The Chinese government’s intent to restore order in Urumqi was made clear by the heavy paramilitary presence that descended on Xinjiang’s capital in the days after July 5, when ethnic violence killed at least 197 people and injured more than 1,700 in the city. Thousands of police and paramilitary troops were sent to ensure calm and order, separating Han and Uighur groups. President Hu Jintao saw the incident as serious enough to warrant an early exit from the G8 summit in Rome.
The spark for the violence had been the killing of migrant Uighur workers at a factory in southern China, though it also reflected long-standing tensions between Uighurs and Han Chinese in Xinjiang. Many Uighurs accuse Beijing of discriminatory policies, while many Han argue that Uighurs unfairly enjoy preferential treatment. Although Xinjiang as a whole is mostly Uighur, Urumqi is Han-dominated.
Beijing moved quickly to place the blame for the riots on the shoulders of Rebiya Kadeer, president of the World Uyghur Congress. Kadeer denied the charges.
Exactly when the demonstration in Urumqi against the Guangdong killings turned violent remains unclear. Initial foreign reports that Uighurs were the hardest hit by the riots proved unfounded – most of the killed and injured were Han, though retaliatory attacks by Han Chinese targeted Uighurs.
The speed at which those reports were corrected reflected a willingness, in contrast with last year’s riots in Tibet, to allow foreign journalists to report on conditions in the city. This occasionally backfired, as when a government-led media tour encountered a group of female Uighur protestors, but the net effect was to defuse international criticism of Beijing’s response.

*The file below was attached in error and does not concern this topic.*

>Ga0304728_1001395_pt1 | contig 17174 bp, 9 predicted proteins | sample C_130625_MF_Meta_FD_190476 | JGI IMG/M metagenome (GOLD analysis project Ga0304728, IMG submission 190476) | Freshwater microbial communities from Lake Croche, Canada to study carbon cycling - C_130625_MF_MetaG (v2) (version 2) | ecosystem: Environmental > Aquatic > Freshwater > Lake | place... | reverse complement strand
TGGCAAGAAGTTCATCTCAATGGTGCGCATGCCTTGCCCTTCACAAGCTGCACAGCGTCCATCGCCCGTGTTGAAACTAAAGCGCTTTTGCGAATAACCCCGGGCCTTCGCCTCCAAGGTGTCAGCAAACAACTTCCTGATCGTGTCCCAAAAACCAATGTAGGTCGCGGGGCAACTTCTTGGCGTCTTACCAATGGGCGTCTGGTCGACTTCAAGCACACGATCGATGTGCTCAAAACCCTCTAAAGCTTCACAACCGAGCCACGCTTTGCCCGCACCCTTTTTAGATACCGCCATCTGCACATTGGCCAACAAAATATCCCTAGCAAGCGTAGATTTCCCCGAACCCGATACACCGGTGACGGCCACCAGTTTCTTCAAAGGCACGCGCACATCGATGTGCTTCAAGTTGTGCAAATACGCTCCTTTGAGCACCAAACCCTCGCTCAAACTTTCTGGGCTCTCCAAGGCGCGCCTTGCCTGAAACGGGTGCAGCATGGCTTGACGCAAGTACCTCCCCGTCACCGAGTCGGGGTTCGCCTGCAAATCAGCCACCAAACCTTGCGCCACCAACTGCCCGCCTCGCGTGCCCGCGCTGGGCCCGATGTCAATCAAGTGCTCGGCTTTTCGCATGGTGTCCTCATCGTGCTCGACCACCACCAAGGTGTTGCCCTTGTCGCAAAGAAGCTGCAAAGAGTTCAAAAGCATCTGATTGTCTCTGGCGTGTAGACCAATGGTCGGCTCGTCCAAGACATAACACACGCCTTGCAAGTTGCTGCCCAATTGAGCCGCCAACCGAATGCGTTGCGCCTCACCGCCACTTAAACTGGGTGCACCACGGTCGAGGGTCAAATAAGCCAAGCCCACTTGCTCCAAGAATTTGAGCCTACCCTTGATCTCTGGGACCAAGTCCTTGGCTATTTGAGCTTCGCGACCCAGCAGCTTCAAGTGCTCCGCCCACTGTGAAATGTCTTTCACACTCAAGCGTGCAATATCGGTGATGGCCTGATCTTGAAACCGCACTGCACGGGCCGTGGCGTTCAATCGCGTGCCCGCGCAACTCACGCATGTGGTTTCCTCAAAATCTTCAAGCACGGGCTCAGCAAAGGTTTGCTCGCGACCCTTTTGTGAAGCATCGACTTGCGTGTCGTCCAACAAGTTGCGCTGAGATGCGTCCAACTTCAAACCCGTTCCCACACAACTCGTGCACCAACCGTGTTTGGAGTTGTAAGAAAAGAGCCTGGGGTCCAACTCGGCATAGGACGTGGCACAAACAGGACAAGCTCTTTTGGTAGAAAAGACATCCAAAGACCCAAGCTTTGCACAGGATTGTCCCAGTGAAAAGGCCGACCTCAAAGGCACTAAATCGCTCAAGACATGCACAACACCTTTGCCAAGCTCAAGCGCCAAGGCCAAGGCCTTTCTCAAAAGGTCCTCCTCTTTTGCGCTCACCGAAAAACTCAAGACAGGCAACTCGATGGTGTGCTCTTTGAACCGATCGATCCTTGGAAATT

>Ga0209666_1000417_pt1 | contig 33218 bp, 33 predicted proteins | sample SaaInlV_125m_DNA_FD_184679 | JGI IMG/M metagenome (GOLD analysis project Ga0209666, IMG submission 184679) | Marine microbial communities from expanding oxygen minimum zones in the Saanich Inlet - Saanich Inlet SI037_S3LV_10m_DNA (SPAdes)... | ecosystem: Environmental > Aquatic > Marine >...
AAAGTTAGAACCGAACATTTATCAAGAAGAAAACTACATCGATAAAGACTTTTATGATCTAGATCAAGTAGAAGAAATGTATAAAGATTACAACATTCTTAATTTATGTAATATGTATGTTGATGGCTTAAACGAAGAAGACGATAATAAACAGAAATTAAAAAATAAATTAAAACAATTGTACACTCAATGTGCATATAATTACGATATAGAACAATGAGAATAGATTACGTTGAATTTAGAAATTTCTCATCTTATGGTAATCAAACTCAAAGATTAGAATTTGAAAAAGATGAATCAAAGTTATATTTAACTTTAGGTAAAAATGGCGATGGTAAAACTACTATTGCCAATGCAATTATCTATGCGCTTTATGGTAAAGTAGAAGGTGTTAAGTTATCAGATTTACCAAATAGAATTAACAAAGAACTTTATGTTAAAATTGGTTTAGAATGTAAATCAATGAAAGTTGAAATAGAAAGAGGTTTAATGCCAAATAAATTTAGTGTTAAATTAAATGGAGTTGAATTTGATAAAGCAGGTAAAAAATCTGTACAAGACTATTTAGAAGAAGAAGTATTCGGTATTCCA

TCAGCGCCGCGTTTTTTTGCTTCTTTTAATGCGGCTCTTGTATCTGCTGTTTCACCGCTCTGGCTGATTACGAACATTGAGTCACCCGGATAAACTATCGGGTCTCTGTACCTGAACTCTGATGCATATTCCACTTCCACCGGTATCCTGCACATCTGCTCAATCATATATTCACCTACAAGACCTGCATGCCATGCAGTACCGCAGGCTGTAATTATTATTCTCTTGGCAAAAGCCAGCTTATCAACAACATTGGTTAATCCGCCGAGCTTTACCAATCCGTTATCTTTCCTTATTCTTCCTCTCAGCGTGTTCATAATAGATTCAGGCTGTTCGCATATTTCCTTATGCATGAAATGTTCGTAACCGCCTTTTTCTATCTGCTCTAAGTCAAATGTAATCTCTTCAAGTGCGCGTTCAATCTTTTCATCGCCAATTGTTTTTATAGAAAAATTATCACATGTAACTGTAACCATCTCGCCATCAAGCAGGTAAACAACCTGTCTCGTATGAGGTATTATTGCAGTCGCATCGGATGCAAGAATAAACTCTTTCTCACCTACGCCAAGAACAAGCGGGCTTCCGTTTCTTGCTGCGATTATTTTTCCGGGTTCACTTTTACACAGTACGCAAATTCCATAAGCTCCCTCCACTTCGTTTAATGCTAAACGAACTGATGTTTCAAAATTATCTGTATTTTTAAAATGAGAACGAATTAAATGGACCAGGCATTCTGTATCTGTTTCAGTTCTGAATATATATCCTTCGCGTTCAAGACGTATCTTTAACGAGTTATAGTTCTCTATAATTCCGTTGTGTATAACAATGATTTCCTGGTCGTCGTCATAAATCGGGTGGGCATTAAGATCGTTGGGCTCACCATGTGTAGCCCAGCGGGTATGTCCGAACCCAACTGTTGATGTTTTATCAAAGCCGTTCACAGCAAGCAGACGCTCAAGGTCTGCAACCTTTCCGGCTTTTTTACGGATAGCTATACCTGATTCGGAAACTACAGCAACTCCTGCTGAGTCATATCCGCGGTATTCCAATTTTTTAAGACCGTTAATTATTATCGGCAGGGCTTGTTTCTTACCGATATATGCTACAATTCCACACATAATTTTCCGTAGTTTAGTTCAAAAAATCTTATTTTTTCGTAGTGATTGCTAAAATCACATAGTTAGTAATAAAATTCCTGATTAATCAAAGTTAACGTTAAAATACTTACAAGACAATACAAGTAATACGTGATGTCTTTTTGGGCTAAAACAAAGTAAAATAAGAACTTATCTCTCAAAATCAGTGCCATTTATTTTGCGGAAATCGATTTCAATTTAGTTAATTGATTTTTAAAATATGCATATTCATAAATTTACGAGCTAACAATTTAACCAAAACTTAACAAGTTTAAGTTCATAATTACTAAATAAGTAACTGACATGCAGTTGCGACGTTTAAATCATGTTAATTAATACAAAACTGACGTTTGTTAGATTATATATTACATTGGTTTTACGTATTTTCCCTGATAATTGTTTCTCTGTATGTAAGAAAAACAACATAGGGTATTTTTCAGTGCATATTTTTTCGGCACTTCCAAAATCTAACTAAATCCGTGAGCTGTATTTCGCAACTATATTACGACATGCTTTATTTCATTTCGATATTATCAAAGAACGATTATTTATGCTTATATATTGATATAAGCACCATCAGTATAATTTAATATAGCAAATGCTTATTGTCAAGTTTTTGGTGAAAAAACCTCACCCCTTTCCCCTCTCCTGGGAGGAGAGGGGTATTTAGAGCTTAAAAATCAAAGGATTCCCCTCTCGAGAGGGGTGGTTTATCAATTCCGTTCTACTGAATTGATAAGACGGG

Other lines of communication were quickly restricted. Mobile phones were temporarily blocked in Urumqi, and the microblogging website Twitter was and continues to be blocked across the country. Also inaccessible is social networking site Facebook, which Beijing said had been used by Uighur separatist groups.
Conscious of the explosive nature of ethnic strife, the government was careful to present the riots as the actions of a criminal minority of terrorists and splittists, and has promised harsh retribution. But it also said some university students had been "misled"into rioting, and would be treated more leniently.
Despite the return of relative calm to the city, an incident in which Chinese police fatally shot two Uighur men and wounded a third more than a week after the initial riots showed that tensions had not entirely dissipated.
In addition, while the government’s response to the riots was rapid and effective – and its relative openness in allowing foreign media coverage was encouraging – it did little to address the grievances at the core of the violence. An order to close mosques for Friday prayer, while rescinded in part, demonstrated Beijing’s insistence on treating the riots as purely a law-and-order issue.
In not addressing the fundamental tension, Beijing may have sown the seeds for future unrest.